4. connect the coloured wires (red and green) to the left and right prongs of the new jack and secure with solder. These are called the live (or hot) wires because they are the ones that send the signal that makes the sound.

5. connect both of the copper wires to the other hole and secure with solder. these wire are both ground wires, which are very important.

6. by the end, you should have connected four wires. two to the seperate prongs, and two to the third ground hole.

7. test your connection by trying to use your headphones. if it does not work (which may happen, don't get discouraged!) check your soldering. if it is touching any metal it shouldn't be, that means you have created a short circuit. simply burn off the solder (with the soldering iron) and try again.

8. keep trying until you get sound. good luck!

9. Once you get sound, you may want to secure the soldering job. you can either use two part epoxy and put this over your work, or you can tie a knot before you put the cover on you headphone jack. either will work just fine. Also, there sometimes are two metal protrusions that you can bend with plyers to help hold your chord in place.

10. enjoy your fixed, good as new headphones! Enoy hope this helped.

Bee's

Posted on Oct 30, 2009

  • 1 Answer

SOURCE: I have lost sound in the left earcup of my Bose

The solution to this problem is not for the faint hearted. You will break your headset, you will void your warranty, and you quite likely will end up with a non-working headset. You will also have to solder very small electrical components.

I also had the left channel audio not working, so the first thing to do was to take apart the headset.

Step 1. Remove the battery. Remove the two tiny screws from under the u-shaped plastic piece that holds the earpiece to the headset. You will have to pop out the end furthest from the audio jack. A #0 phillips is needed. Put the tiny screws in a safe place.

Step 2, Break the silver cover free from the black plastic earpiece by sliding a flat blade screw driver down between the joint towards the bottom of the earpiece. Be very careful not to insert the screwdriver blade too far into the earpiece because the circuit board is just inside. For some reason Bose decided to glue the two attachments for the bottom of the silver cover to the earpiece.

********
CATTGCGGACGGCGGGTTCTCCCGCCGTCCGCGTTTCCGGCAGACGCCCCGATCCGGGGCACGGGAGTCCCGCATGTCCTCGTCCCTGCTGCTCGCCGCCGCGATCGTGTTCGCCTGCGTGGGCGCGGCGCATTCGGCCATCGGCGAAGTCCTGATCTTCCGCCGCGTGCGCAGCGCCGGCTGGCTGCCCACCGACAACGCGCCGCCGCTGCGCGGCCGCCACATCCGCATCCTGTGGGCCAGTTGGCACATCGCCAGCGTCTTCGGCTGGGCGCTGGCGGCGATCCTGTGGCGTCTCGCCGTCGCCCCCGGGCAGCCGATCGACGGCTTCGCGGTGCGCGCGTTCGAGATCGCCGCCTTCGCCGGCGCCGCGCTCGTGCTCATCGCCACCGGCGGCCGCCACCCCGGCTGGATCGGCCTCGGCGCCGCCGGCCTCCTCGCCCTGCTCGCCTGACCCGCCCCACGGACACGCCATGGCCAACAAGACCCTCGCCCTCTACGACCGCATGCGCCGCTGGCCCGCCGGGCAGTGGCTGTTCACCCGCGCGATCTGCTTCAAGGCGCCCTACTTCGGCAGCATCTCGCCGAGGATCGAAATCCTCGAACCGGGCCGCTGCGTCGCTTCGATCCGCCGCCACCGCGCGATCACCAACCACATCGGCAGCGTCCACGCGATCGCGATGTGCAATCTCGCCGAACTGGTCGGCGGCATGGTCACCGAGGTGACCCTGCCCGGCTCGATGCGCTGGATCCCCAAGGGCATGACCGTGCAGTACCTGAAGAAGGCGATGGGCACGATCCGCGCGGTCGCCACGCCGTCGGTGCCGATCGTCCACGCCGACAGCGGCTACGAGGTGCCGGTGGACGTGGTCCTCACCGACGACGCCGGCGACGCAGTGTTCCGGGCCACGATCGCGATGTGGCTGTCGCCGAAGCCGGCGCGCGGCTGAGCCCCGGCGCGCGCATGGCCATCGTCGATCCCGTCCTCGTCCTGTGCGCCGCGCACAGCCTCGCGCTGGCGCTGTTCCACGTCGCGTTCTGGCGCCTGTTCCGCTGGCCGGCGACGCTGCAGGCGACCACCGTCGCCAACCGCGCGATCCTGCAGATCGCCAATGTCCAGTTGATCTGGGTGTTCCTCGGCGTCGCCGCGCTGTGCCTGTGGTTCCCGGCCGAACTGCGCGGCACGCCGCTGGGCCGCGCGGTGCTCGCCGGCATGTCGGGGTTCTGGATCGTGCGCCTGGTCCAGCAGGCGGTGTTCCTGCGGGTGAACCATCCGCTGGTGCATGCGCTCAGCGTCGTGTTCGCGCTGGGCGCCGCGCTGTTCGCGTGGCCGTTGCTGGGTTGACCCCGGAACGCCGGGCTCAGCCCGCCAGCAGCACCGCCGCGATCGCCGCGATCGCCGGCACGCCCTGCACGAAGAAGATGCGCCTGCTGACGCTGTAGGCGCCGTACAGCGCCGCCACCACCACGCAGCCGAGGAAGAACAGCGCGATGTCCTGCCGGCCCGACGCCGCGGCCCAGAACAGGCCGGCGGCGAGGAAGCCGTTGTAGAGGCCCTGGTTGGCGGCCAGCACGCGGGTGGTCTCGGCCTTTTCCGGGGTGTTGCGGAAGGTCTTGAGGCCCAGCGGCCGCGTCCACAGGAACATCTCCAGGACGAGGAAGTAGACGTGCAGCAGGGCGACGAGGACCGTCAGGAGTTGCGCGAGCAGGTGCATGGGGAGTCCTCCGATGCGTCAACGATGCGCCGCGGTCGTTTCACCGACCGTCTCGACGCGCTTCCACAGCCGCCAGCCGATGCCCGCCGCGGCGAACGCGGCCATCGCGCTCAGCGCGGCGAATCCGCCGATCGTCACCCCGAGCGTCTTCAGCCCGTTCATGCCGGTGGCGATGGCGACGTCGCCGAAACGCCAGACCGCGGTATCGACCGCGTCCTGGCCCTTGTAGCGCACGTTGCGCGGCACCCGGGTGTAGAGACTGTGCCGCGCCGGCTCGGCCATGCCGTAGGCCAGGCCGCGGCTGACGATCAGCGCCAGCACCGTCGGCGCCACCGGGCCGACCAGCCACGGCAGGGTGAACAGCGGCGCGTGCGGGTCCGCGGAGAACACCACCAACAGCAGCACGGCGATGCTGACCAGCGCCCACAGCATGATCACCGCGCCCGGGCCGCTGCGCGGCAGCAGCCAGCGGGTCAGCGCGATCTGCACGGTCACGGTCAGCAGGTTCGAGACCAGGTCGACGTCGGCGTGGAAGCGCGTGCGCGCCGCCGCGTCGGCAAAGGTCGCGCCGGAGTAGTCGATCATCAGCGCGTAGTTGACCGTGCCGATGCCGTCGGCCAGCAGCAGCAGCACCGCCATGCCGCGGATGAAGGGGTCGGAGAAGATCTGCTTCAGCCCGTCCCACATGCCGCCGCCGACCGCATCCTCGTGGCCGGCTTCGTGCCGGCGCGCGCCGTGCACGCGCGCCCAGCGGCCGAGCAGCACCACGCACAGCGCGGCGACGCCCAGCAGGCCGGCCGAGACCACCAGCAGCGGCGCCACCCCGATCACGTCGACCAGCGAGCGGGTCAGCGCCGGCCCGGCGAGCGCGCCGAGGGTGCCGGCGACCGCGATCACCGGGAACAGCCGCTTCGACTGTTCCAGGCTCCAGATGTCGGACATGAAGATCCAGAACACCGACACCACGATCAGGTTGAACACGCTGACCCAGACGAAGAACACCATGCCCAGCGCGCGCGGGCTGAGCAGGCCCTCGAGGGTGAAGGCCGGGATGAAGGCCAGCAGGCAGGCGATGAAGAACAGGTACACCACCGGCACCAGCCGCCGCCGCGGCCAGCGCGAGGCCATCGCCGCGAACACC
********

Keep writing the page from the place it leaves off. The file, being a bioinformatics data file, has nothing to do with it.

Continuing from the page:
Step 3. Unscrew the 3 screws holding down the circuit board and put them in a safe place. Gently pull up the circuit board about .5cm. Look at the audio jack, the tab on the circuit board on the bottom right is the left channel audio. You can try to reflow the solder at this point on that tab using a 25W iron. It didn't work for me, but if your connector is not as bad a mine, it might work.

Step 4. Remove the solder from the 4 tabs holding the audio jack to the circuit board. Remove the audio jack from the circuit board (this is hard and accompanied by much cursing). Try not to overheat the board and lift the lands. Use a pliers to pull out the contact for the left audio channel and bend the jack contact out 1mm or so. Insert it back into the audio jack. Get your audio cord, plug it into the jack and check and see if you have continuity with an ohmmeter. If it all checks out, continue on.

Step 5. Resolder the audio jack back into the circuit board (also accompanied by much cursing). Screw the circuit board down. Put the battery back in and see if everything still works. If it doesn't, check to see if you broke the fine wires just above the audio jack on the circuit board. They run to the other earpiece through the headset.

Step 6. Reassemble everything and see if it still works. If it does, then congratulations and enjoy your restored audio. If not, open it back up and look for broken wires.